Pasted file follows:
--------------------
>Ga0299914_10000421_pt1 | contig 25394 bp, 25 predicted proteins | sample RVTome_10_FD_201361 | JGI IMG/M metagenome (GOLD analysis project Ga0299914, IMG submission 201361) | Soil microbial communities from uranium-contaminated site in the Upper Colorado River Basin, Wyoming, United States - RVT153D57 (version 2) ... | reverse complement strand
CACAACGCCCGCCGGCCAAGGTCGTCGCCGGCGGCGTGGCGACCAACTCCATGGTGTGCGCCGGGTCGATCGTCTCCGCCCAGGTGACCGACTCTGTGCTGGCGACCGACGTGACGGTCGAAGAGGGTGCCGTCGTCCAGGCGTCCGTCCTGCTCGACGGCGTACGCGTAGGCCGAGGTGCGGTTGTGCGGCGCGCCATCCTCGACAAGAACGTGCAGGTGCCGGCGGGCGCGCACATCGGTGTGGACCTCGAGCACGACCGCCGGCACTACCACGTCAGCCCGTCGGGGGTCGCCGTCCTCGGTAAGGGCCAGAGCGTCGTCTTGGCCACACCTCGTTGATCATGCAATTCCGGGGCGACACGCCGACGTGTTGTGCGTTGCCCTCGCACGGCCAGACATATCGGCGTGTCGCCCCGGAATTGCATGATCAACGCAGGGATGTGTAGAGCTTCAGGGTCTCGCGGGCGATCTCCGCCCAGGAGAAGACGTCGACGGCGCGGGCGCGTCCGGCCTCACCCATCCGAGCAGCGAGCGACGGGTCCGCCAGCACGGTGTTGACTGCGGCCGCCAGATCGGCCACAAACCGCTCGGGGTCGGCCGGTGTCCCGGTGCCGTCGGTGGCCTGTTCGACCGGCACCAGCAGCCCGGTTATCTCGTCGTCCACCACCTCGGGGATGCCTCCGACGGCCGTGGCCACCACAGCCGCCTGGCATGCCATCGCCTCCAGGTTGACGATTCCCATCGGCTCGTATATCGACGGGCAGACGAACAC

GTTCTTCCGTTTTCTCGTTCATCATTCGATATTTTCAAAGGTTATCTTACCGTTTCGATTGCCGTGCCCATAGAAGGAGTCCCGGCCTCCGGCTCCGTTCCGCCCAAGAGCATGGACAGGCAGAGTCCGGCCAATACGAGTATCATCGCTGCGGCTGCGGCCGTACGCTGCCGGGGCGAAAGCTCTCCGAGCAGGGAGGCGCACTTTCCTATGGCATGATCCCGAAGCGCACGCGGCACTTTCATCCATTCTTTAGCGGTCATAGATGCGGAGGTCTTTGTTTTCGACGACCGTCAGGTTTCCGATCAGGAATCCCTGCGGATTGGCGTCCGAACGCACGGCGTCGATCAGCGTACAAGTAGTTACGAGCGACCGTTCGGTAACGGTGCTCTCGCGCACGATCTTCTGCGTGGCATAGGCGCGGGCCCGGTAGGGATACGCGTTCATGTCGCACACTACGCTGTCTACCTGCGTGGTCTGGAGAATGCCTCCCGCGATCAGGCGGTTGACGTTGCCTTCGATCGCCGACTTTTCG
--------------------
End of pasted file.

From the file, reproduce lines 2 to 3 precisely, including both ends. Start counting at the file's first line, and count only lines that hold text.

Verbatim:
CACAACGCCCGCCGGCCAAGGTCGTCGCCGGCGGCGTGGCGACCAACTCCATGGTGTGCGCCGGGTCGATCGTCTCCGCCCAGGTGACCGACTCTGTGCTGGCGACCGACGTGACGGTCGAAGAGGGTGCCGTCGTCCAGGCGTCCGTCCTGCTCGACGGCGTACGCGTAGGCCGAGGTGCGGTTGTGCGGCGCGCCATCCTCGACAAGAACGTGCAGGTGCCGGCGGGCGCGCACATCGGTGTGGACCTCGAGCACGACCGCCGGCACTACCACGTCAGCCCGTCGGGGGTCGCCGTCCTCGGTAAGGGCCAGAGCGTCGTCTTGGCCACACCTCGTTGATCATGCAATTCCGGGGCGACACGCCGACGTGTTGTGCGTTGCCCTCGCACGGCCAGACATATCGGCGTGTCGCCCCGGAATTGCATGATCAACGCAGGGATGTGTAGAGCTTCAGGGTCTCGCGGGCGATCTCCGCCCAGGAGAAGACGTCGACGGCGCGGGCGCGTCCGGCCTCACCCATCCGAGCAGCGAGCGACGGGTCCGCCAGCACGGTGTTGACTGCGGCCGCCAGATCGGCCACAAACCGCTCGGGGTCGGCCGGTGTCCCGGTGCCGTCGGTGGCCTGTTCGACCGGCACCAGCAGCCCGGTTATCTCGTCGTCCACCACCTCGGGGATGCCTCCGACGGCCGTGGCCACCACAGCCGCCTGGCATGCCATCGCCTCCAGGTTGACGATTCCCATCGGCTCGTATATCGACGGGCAGACGAACAC

GTTCTTCCGTTTTCTCGTTCATCATTCGATATTTTCAAAGGTTATCTTACCGTTTCGATTGCCGTGCCCATAGAAGGAGTCCCGGCCTCCGGCTCCGTTCCGCCCAAGAGCATGGACAGGCAGAGTCCGGCCAATACGAGTATCATCGCTGCGGCTGCGGCCGTACGCTGCCGGGGCGAAAGCTCTCCGAGCAGGGAGGCGCACTTTCCTATGGCATGATCCCGAAGCGCACGCGGCACTTTCATCCATTCTTTAGCGGTCATAGATGCGGAGGTCTTTGTTTTCGACGACCGTCAGGTTTCCGATCAGGAATCCCTGCGGATTGGCGTCCGAACGCACGGCGTCGATCAGCGTACAAGTAGTTACGAGCGACCGTTCGGTAACGGTGCTCTCGCGCACGATCTTCTGCGTGGCATAGGCGCGGGCCCGGTAGGGATACGCGTTCATGTCGCACACTACGCTGTCTACCTGCGTGGTCTGGAGAATGCCTCCCGCGATCAGGCGGTTGACGTTGCCTTCGATCGCCGACTTTTCG